By Reed Blaylock, PhD candidate in Linguistics, University of Southern California – Dornsife College of Letters, Arts and Sciences
On January 3, the American Dialect Society held its 30th annual “Word of the Year” vote, which this year also included a vote for “Word of the Decade.”
It was the year – and the decade – of the pronoun. In a nod to shifting attitudes about gender identities that are nonbinary – meaning they don’t neatly fit in the category of man or woman – over 200 voters, including me, selected “(my) pronouns” as the word of the year and “they” as word of the decade.
Pronouns, along with conjunctions and prepositions, are generally considered a “closed class” – a group of words whose number rarely grows and whose meanings rarely change. So when pronouns take center stage, especially a new use of “they” that expands the closed class, linguists can’t help but get excited.
Word of the year votes are lighthearted ways to highlight the natural evolution of language. Candidates must be demonstrably new or newly popular during the year in question. Previous American Dialect Society winners have included “dumpster fire” in 2016, “fake news” in 2017 and “tender-age shelter” in 2018.
Because so many words enter our collective vocabulary each year, the American Dialect Society also votes on subcategories, from “Euphemism of the Year” to “Political Word of the Year.” “People of means” – used by Starbucks CEO Howard Schultz in February 2019 to refer to billionaires – won the former, and “quid pro quo” won the latter.
While the American Dialect Society’s annual vote is the longest-running vote, other language publications, from Merriam-Webster to Oxford English Dictionary, also announce words of the year. In December, Merriam-Webster announced that its word of the year was “they.”
It is rare for words as simple as pronouns – “I,” “he,” “they” – to get so much media and cultural attention. But that’s exactly what’s been happening over the past few years, which made them a tempting choice for voters.
This year’s American Dialect Society Word of the Year, “(my) pronouns,” highlights the trend of people presenting their preferred pronouns in email signatures and on social media accounts – for example “pronouns: she, her, hers, herself.” People started doing this to help destigmatize a nonbinary person’s declaration of their pronouns.
The Word of the Decade, “they,” honors the way the pronoun has become a singular pronoun for many people who identify as nonbinary.
“They” has actually been used as a singular pronoun in English for centuries if the gender of someone being spoken about isn’t known, or if that person’s gender is unimportant to the conversation. For example, if I started telling you something funny my kid said, you might ask, “What’s their name?” or “How old are they?”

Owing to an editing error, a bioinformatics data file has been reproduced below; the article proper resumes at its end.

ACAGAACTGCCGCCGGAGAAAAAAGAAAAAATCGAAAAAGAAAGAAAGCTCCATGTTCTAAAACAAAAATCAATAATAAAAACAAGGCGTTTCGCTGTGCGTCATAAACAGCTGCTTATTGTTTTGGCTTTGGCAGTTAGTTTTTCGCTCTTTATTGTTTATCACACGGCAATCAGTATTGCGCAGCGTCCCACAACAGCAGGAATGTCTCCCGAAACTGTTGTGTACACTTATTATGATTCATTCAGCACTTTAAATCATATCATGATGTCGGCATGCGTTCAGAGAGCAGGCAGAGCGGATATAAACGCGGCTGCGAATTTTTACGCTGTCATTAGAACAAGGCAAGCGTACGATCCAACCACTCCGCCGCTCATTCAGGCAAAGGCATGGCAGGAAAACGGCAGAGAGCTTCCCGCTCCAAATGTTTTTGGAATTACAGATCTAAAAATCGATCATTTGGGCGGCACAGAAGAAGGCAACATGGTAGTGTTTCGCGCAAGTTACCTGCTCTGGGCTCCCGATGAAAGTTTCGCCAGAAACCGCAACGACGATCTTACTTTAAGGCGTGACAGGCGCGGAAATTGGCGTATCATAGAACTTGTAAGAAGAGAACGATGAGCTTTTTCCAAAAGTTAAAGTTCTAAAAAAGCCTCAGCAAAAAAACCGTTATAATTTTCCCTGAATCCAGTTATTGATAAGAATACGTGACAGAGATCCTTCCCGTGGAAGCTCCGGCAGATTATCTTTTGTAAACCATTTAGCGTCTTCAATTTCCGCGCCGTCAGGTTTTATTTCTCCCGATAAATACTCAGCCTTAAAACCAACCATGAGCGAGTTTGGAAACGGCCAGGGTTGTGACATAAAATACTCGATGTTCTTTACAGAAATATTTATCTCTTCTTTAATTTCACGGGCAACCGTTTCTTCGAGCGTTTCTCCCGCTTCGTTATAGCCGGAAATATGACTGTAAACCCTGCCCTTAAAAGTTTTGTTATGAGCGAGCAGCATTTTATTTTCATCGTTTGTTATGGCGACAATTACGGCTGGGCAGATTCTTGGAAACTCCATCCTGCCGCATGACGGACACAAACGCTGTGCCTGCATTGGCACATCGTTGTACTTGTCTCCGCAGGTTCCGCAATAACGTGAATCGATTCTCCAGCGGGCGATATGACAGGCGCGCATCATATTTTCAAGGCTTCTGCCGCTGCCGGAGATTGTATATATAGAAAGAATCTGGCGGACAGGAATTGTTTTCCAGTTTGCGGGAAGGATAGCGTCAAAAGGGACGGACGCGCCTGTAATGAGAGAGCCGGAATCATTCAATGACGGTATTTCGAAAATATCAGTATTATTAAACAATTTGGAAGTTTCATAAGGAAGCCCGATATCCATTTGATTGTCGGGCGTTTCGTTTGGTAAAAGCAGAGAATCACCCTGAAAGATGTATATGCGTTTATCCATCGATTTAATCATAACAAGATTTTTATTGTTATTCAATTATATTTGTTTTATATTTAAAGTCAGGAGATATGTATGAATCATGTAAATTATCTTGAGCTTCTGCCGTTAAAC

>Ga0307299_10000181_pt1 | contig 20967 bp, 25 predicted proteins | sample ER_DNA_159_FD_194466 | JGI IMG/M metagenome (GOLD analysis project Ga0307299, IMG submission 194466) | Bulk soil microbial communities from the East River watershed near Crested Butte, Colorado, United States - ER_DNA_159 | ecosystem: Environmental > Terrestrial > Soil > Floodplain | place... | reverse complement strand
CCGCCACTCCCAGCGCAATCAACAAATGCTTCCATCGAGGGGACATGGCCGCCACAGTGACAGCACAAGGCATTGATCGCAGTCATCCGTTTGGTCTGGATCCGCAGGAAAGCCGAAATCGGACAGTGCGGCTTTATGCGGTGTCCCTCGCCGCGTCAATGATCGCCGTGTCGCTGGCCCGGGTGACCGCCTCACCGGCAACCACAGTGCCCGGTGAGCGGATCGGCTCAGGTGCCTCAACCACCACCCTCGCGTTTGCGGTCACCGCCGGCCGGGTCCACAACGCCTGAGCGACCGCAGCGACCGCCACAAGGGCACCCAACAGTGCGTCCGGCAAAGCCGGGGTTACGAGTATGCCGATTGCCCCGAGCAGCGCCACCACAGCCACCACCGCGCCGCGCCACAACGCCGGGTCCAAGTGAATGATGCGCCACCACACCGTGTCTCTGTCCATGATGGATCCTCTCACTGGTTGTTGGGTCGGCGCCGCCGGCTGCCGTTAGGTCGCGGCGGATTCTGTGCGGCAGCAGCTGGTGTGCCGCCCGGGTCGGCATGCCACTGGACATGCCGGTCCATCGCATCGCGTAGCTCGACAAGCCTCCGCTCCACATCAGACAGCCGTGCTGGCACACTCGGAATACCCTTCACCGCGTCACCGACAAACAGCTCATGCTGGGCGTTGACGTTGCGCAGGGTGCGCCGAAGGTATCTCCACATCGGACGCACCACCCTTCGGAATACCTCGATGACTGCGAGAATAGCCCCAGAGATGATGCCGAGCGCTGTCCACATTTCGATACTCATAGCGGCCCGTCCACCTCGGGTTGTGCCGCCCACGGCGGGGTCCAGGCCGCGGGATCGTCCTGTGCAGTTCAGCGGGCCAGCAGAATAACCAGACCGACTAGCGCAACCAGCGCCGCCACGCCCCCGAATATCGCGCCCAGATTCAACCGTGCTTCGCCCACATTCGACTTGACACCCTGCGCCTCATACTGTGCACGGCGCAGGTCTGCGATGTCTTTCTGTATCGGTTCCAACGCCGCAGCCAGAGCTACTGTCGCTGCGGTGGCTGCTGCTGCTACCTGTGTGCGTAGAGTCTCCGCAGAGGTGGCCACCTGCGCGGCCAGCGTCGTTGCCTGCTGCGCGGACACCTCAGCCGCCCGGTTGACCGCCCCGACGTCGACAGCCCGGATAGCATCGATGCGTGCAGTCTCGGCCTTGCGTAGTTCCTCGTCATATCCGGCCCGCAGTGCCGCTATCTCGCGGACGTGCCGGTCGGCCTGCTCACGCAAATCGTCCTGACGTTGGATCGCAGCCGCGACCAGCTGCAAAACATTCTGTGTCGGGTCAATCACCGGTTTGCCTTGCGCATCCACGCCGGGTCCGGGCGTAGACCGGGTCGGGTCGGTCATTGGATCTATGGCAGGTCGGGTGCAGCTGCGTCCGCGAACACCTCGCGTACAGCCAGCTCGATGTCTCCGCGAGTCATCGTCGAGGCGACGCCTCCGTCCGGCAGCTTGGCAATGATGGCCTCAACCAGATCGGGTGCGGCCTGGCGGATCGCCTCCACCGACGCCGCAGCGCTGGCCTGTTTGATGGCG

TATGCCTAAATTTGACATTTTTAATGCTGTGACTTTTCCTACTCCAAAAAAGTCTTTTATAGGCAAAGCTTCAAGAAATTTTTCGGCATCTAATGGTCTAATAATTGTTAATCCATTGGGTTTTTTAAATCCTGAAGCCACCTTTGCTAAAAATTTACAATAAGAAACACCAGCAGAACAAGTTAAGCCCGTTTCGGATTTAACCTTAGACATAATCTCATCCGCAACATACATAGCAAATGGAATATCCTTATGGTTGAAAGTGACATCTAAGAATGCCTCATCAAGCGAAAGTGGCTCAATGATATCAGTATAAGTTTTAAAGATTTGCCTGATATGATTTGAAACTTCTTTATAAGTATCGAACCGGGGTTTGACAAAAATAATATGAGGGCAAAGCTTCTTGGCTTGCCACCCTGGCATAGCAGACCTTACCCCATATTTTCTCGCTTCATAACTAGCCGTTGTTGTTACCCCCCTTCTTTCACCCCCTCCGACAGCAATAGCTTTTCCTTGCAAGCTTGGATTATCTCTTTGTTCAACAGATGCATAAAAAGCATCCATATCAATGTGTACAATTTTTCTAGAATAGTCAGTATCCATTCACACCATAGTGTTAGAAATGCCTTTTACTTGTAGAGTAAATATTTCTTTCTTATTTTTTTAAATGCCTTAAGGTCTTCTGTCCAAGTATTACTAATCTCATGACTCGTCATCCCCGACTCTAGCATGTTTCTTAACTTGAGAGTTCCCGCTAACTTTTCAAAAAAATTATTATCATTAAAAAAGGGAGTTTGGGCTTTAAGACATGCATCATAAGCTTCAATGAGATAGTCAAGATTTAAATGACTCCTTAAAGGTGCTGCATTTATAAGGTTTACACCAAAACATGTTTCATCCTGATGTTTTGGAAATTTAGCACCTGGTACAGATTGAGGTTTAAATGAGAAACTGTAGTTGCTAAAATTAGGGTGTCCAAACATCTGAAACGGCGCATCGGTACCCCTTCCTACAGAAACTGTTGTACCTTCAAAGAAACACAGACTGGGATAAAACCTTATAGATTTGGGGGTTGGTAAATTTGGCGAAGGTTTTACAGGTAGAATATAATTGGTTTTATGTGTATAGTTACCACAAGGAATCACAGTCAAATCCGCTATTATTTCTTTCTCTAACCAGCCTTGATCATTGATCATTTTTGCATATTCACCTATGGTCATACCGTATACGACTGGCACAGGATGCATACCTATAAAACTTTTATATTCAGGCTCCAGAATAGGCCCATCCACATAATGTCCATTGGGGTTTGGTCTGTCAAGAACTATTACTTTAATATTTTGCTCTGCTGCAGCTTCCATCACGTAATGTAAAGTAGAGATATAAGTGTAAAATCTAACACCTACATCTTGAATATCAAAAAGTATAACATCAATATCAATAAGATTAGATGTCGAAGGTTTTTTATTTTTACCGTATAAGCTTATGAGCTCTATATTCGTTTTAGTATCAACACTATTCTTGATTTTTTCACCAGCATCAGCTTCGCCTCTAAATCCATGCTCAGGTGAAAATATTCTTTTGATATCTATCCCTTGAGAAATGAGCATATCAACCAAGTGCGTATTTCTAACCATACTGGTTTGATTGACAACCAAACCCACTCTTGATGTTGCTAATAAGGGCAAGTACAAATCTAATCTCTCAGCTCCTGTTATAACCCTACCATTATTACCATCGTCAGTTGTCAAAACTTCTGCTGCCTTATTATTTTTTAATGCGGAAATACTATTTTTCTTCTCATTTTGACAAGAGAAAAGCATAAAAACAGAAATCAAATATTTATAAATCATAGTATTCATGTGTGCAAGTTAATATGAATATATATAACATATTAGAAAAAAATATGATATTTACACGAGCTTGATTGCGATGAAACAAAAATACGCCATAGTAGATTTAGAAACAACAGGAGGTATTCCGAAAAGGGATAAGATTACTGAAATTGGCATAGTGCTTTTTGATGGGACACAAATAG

Only in recent years has “they” become widely accepted as a pronoun for nonbinary individuals for whom the pronouns “he” and “she” would be both inaccurate and inappropriate. It’s not the only option – some nonbinary people prefer “xe” or “ze.”
A shift that didn’t happen naturally
Though it can drive some pedants mad, language changes as culture changes. In English, these changes usually involve new or repurposed nouns and adjectives, like what happened with “app.” Originally shorthand for a downloaded computer or smartphone application, it became a word in and of itself.
But in this case, the social push to respect nonbinary gender identity has extended so far into English that it’s altering pronouns – again, a class of words that rarely changes – with a new, third-person singular gendered pronoun to accompany the longstanding pair of “he” and “she.”
It helps to fill in a linguistic gender gap, just like how, in some dialects, “y’all” or “yinz” fill in the lack of a distinct, plural “you.” But whereas “y’all” appeared slowly after years of unconsciously contracting “you all,” the nonbinary “they” arose quickly after a conscious social movement.
This might explain why some people have adapted to the nonbinary “they” more easily than others. You probably know someone – or are someone – who has struggled with referring to an individual of nonbinary gender as “they.” But what makes it so difficult? Is it discomfort with what can sound like bad grammar? Or does it have to do with our gender biases?
In a recent study, linguist Evan Bradley asked people to judge the grammar of sentences with a singular “they” as “correct English” or not. They found that singular “they” – in its centuries-old use for a person of unknown gender – was easier for people to accept. But the acceptability of nonbinary “they” depended on a person’s attitudes toward gender roles.
This suggests that the difficulty with nonbinary “they” has more to do with our culture’s perspective on gender than on the language itself.